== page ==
2. The void is in vogue. "Putting a void or dummy year in an NFL contract isn't a new concept. However, teams are now liberally using void and dummy years in order to prorate a signing bonus over more years to help combat the $15.7 million drop in the salary cap. Defensive end J.J. Watt's two-year, $28 million contract with the Cardinals -- that is worth a maximum of $31 million through salary escalators and incentives -- is a prime example. Since three contract years for 2023 through 2025 that automatically void on the last day of the 2022 league year were added, Watt's $12 million signing bonus is prorated for five years at $2.4 million annually, rather than $6 million in both 2021 and 2022."
3. The future is now in Tampa. "The Buccaneers have yet to lose any key free agents. So how did they keep everyone? The Buccaneers abandoned their preferred "pay as you go" contract structure where a player's cash and salary cap numbers are the same in each contract year because there isn't a signing bonus that would be prorated over the life of the contract (for a maximum of five years). Not only did David's deal include a fully guaranteed roster bonus that's prorated just like a signing bonus, three dummy/voiding years were added to lower his 2021 cap number."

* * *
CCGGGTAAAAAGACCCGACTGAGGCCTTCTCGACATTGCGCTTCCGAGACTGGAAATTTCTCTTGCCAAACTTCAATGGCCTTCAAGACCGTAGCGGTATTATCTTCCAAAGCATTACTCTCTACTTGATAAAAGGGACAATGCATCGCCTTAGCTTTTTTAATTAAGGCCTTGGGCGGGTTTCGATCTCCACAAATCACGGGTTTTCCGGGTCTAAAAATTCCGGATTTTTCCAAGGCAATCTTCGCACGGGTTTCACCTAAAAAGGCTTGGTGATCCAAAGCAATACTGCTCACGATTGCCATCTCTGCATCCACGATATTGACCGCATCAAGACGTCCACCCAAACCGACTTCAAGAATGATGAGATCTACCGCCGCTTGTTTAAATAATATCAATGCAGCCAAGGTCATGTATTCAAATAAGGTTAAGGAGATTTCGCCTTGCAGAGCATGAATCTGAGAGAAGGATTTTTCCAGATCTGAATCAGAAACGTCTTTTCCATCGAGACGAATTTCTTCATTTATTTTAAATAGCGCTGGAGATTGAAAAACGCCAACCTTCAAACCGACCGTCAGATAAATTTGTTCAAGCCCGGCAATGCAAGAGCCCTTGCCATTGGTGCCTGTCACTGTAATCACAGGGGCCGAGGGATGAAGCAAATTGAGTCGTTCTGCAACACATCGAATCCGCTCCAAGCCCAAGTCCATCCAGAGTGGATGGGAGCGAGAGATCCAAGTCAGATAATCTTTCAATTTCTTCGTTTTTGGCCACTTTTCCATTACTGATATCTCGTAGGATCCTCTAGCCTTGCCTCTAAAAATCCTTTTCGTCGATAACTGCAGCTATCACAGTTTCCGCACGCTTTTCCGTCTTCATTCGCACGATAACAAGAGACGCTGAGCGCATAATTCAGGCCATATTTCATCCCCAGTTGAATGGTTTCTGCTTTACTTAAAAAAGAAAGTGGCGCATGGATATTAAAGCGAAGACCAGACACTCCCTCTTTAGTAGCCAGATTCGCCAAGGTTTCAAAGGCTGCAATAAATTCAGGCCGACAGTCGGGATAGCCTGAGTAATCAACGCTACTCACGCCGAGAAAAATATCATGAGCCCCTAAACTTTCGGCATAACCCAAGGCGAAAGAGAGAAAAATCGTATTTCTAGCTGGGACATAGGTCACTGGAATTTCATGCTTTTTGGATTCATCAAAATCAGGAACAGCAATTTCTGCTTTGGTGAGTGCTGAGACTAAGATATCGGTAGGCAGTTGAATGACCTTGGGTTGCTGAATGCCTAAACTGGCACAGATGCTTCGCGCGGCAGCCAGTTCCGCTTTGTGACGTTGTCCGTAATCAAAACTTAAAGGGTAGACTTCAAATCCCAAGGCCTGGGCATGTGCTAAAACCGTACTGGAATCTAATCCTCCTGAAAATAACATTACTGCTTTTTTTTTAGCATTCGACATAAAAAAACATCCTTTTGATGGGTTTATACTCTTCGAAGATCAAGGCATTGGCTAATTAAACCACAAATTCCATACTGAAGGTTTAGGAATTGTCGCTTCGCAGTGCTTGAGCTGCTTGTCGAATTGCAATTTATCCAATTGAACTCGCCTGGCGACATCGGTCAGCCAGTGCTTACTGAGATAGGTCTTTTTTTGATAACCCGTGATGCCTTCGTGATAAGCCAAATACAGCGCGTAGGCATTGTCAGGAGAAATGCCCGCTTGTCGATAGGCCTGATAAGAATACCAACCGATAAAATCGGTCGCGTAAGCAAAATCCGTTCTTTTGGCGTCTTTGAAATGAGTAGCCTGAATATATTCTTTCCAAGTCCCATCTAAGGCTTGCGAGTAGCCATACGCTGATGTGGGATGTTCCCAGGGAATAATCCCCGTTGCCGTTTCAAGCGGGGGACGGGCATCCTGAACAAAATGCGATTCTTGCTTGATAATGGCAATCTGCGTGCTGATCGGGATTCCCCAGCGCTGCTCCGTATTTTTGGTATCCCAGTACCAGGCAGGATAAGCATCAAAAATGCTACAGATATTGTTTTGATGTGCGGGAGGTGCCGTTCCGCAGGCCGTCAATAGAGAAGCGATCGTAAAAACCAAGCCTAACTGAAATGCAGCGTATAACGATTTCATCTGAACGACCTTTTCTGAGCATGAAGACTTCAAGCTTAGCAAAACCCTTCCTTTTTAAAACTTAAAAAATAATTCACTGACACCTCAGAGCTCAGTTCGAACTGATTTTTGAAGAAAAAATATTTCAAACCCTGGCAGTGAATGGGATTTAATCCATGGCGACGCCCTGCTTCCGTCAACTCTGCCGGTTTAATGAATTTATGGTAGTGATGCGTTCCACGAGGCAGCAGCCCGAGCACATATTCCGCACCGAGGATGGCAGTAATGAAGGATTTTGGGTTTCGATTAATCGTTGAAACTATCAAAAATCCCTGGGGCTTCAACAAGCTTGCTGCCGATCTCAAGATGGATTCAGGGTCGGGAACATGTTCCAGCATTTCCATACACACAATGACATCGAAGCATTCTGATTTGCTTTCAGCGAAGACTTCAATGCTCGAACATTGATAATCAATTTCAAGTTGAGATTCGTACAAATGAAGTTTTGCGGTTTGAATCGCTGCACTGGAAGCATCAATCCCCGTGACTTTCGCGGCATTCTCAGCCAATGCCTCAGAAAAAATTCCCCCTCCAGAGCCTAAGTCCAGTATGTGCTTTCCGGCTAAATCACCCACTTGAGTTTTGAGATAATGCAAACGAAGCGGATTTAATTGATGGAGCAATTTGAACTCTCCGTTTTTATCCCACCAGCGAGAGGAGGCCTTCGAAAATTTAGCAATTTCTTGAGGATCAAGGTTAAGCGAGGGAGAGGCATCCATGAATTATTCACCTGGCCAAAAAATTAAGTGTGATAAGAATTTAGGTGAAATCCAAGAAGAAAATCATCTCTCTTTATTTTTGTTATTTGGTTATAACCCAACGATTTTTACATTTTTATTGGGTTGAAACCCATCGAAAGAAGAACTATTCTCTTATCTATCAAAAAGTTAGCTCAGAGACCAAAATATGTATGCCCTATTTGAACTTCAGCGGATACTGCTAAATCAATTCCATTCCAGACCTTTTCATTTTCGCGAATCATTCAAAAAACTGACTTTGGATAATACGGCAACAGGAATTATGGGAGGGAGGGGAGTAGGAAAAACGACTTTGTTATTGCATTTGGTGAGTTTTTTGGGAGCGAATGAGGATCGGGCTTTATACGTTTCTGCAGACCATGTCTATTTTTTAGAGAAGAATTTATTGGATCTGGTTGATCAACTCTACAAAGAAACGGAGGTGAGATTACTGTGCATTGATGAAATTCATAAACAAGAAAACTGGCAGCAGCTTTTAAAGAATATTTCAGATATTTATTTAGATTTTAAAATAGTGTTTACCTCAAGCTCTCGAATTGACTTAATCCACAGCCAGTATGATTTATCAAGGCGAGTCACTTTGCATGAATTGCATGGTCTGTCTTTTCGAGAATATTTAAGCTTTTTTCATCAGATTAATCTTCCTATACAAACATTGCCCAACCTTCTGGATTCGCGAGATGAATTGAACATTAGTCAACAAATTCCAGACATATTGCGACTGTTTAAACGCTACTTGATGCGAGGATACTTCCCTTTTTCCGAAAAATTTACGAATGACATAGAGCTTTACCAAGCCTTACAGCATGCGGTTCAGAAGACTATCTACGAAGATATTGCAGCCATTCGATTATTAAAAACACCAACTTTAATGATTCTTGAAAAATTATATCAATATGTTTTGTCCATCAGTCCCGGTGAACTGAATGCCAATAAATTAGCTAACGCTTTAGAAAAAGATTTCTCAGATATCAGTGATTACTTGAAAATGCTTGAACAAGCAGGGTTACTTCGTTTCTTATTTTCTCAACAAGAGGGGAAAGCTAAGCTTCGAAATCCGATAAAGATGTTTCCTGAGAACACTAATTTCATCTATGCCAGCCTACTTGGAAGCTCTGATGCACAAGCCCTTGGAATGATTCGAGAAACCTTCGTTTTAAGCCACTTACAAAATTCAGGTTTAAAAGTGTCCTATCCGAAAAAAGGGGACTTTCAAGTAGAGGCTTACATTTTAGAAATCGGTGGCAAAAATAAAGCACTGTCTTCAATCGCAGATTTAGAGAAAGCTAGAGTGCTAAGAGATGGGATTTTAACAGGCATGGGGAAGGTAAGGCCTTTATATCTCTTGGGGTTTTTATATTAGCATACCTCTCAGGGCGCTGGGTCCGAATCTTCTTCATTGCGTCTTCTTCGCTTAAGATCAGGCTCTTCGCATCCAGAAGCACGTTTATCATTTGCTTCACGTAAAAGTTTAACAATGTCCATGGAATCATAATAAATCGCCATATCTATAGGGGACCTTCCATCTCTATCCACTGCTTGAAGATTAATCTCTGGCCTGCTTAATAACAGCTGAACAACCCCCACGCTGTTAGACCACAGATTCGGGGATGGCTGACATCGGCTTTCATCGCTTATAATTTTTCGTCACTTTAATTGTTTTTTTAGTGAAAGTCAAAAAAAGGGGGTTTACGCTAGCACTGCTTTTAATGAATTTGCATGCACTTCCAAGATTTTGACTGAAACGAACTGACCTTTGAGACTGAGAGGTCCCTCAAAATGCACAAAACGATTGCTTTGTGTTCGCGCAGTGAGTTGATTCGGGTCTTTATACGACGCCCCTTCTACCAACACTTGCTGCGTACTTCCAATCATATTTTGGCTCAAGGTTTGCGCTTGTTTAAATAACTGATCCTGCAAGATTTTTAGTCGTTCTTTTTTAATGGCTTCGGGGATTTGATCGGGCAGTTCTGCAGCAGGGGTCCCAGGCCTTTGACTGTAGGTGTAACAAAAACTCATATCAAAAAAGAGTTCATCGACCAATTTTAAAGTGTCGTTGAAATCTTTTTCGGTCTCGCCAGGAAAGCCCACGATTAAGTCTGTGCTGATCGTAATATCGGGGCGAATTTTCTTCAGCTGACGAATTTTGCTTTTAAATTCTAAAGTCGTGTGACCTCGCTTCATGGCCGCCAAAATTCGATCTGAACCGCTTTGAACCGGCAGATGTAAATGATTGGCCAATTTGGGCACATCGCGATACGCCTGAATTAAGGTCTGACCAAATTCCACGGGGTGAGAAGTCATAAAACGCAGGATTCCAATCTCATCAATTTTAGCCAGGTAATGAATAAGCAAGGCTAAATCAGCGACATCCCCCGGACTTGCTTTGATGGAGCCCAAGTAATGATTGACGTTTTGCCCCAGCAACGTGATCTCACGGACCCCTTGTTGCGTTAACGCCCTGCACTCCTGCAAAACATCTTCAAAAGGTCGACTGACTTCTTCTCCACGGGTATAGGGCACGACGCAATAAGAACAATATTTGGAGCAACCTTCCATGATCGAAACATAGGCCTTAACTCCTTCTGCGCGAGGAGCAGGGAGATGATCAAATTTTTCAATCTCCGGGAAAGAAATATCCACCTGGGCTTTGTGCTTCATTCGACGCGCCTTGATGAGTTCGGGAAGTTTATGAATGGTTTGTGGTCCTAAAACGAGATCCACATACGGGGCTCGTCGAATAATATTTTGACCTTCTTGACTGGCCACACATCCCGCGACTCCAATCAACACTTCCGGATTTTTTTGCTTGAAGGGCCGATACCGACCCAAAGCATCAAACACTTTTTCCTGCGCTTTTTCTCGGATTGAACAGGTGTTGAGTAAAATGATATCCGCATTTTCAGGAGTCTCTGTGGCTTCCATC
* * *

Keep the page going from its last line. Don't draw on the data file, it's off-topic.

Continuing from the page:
4. It starts in the trenches. Corry points out that it was a big year for offensive linemen as Joe Thuney (guard), Corey Linsley (center) and Trent Williams (tackle) now hold the honor for largest contract ever signed at their position.
5. Soft wide receiver market. "Pass catchers were in for a rude awakening on the open market. A deep wide receiver draft class has been a contributing factor. Initially, only Corey Davis quickly signed a lucrative multiyear contract. The Jets gave Davis a three-year, $37.5 million deal with $27 million fully guaranteed." I think what Corry is trying to say here is that the Jets overpaid, which for some reason, isn't shocking at all.
To check out the rest of Corry's contractual observations from free agency -- he has a total of 10 -- be sure to click here.
5. Dan Snyder just spent $875 million to buy full control of the Washington Football Team
Although Dan Snyder has owned the Washington Football Team since 1999, he doesn't actually own the entire team. As of this week, he only owned 40.59% of the team, but that's going to soon be changing.